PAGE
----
Shooting for the moon is a phrase that implies something is an unattainable target — but is that true? NASA is shooting for the moon right now with their Artemis 1, the first of the Orion Spacecraft. This unmanned moon launch is the first of many scheduled flights that will orbit the Moon and send several satellites out to collect data for future manned missions taking astronauts to the Moon’s surface. The subsequent Artemis missions will be the first manned flights to the moon since Apollo 17 in 1972, 50 years ago. These series of flights are intended to set up a lunar station for sustainable exploration beyond the Earth’s orbit — the possibilities are endless!
Reaching the moon by spaceship is only our most recent relationship with our orbiting orb. The Moon has played an important part in our lives as humans for millennia. For most of our history, the Moon was the only source of illumination at night. It helped travelers navigate, and enabled people to work at night. It has signified wisdom, intuition, birth, death, reincarnation, and fertility, and has long been integrally tied to farming. The first astronomers created calendars from changes they saw in the Moon and linked those changes to the four seasons, crop planting, and harvesting. Many turns of phrase refer to the Moon, such as “once in a blue moon”, “many moons ago”, “promise the moon”, “over the moon”, “baying at the moon”, and let us not forget about honeymoons! We eat Moon Pies and look for the Man in the Moon, listen to songs like “Moon River” and read books to our children such as “Goodnight Moon”. Its magnificent presence in the sky has permeated our lives on every level.
So, what do we see when we look up into the sky and see the Moon in its various stages? First, we need to know that the Moon revolves, or travels, around the Earth every 28 days, just like the Earth revolves around the Sun every 365 days. As the Moon revolves around the Earth it also rotates on its axis just one time during that 28 days, which means we always see the same side of the Moon. The Earth, on the other hand, rotates on its axis once a day—or 365 times in one year—as it travels around the sun.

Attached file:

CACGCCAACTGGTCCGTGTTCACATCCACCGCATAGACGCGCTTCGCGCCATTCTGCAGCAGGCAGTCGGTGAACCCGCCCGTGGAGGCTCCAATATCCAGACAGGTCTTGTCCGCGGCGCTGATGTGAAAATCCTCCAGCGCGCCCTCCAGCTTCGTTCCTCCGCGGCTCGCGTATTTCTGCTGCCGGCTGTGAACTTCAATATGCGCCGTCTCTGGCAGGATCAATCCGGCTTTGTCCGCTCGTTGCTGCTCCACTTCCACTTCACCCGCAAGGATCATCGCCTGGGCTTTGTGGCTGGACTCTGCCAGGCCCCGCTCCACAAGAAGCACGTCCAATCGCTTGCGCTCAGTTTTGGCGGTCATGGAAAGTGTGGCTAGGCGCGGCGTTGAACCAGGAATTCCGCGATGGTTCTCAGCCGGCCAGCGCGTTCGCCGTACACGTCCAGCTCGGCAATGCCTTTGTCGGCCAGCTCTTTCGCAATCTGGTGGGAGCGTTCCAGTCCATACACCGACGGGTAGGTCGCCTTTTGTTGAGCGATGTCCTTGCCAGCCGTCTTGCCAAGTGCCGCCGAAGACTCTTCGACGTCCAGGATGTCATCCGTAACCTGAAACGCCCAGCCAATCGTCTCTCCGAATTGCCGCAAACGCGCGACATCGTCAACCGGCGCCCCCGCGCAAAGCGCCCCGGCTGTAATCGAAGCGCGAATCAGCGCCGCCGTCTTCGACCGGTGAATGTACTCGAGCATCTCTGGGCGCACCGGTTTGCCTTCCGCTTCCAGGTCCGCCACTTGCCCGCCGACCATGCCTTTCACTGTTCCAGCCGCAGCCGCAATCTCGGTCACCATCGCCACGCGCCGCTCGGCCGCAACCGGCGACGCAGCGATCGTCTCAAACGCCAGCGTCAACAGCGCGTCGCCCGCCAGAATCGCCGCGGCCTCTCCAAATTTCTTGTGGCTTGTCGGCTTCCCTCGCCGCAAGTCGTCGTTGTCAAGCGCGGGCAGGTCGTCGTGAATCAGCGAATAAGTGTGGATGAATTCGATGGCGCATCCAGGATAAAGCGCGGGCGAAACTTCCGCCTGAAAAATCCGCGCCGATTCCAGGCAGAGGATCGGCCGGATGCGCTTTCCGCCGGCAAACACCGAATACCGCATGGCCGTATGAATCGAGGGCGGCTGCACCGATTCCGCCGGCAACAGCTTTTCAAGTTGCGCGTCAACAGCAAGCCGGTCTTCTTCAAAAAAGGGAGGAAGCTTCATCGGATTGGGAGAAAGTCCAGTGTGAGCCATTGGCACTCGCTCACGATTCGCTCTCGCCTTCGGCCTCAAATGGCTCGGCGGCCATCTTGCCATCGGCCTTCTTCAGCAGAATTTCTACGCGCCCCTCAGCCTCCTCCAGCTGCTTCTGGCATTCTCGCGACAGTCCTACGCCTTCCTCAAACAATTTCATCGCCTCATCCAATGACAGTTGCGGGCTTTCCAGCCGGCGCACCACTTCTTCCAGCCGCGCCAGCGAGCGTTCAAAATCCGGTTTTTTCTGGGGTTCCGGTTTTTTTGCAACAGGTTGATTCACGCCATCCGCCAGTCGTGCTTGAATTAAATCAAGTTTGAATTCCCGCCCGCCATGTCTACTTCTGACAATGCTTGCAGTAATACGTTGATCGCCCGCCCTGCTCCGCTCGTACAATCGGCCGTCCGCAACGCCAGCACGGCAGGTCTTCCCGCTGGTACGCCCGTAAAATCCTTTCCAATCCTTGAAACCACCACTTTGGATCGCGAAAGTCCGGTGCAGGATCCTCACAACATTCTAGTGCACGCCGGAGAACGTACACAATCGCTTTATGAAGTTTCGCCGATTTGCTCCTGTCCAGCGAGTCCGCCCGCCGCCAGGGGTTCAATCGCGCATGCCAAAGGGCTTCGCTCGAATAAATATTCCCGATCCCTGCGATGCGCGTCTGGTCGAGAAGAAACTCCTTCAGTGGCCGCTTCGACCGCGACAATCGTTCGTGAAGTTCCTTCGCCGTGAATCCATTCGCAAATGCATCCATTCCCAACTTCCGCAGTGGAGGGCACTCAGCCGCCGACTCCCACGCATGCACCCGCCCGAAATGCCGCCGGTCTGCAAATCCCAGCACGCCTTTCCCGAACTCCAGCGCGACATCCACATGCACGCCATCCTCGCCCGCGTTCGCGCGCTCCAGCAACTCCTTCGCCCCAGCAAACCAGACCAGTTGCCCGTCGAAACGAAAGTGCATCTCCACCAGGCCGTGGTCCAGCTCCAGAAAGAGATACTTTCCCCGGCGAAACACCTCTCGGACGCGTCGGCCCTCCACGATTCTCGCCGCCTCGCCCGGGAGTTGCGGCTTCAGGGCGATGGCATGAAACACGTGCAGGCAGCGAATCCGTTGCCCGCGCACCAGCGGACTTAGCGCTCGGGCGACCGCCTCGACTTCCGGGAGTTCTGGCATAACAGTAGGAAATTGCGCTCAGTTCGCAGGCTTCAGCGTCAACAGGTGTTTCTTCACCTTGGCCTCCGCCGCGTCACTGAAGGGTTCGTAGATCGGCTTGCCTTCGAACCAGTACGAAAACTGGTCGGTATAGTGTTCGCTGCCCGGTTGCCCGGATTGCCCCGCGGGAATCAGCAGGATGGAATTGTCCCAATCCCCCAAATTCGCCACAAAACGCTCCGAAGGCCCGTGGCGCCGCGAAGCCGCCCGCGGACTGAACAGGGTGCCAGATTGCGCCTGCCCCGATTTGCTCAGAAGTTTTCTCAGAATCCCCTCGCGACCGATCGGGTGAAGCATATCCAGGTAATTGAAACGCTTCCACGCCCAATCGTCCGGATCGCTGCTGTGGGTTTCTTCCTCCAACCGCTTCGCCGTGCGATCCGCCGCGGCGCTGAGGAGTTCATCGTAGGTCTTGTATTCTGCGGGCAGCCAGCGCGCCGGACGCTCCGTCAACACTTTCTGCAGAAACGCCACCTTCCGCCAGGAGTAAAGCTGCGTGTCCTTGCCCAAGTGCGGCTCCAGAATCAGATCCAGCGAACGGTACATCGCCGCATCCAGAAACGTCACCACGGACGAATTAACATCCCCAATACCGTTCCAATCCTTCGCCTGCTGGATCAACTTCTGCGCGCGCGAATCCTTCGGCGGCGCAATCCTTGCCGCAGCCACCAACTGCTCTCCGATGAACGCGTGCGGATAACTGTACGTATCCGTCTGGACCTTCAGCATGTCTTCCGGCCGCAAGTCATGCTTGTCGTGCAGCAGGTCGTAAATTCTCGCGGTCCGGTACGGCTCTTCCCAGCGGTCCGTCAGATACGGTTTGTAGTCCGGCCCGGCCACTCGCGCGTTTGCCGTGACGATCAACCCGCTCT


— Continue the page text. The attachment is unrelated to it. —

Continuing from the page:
Why then do we see the Moon in its different phases or shapes? Sometimes we see a full moon, sometimes only a sliver or crescent moon based on the Sun’s reflection off the lunar surface. The Moon’s phases are created by the position of the Moon relative to the Earth and the Sun. A new Moon occurs when the Moon, Earth, and Sun all lie approximately in the same line with the Moon between the Earth and Sun from the Earth’s perspective. The side of the moon facing the Earth is completely dark because it has no sun reflecting off it. On the other hand, a full Moon occurs when the Moon’s revolution around the Earth puts it on the opposite side of the Earth from the Sun. The Sun’s rays then reflect off the full lunar surface that faces the Earth.
There are four primary phases: new Moon, first quarter, full Moon, and third quarter. The secondary phases are waxing crescent, waxing gibbous, waning gibbous, and waning crescent. Waxing means an apparent growth of the Moon’s image each night, always getting larger from right to left. Waning means the image is shrinking, which also occurs from right to left as you see the Moon’s image in the sky.
One of the most interesting concepts behind the Moon’s phases is that the Moon, along with every other object in the sky, is in constant motion. The light we see from the Moon is a reflection of our Sun’s rays based on its position in the sky relative to Earth, not from Earth’s shadow as some believe. Also, its rotation around the Earth affects more than just our language and farming rhythms. The Moon’s diameter is about one fourth the of the size of the Earth’s width, making it Earth’s largest and only natural satellite. Its huge mass results in gravity that tugs at the Earth’s oceans to move in a pattern we call the tides. As the Earth rotates the water bulges out on the side closest to the Moon and the side farthest from the Moon, creating a high tide. As the Earth continues to rotate through its 24 hour cycle most shorelines experience two high and two low tides per day, spaced 12 hours apart.
Being Earth’s closest neighbor in space, it is no wonder the Moon plays such an important part in our everyday lives. Learning the science behind the Moon, its phases and its effect on our planet is just the first step to learning about what lies beyond its orbit. From Apollo 8 to Artemis 1 — to the Moon we go!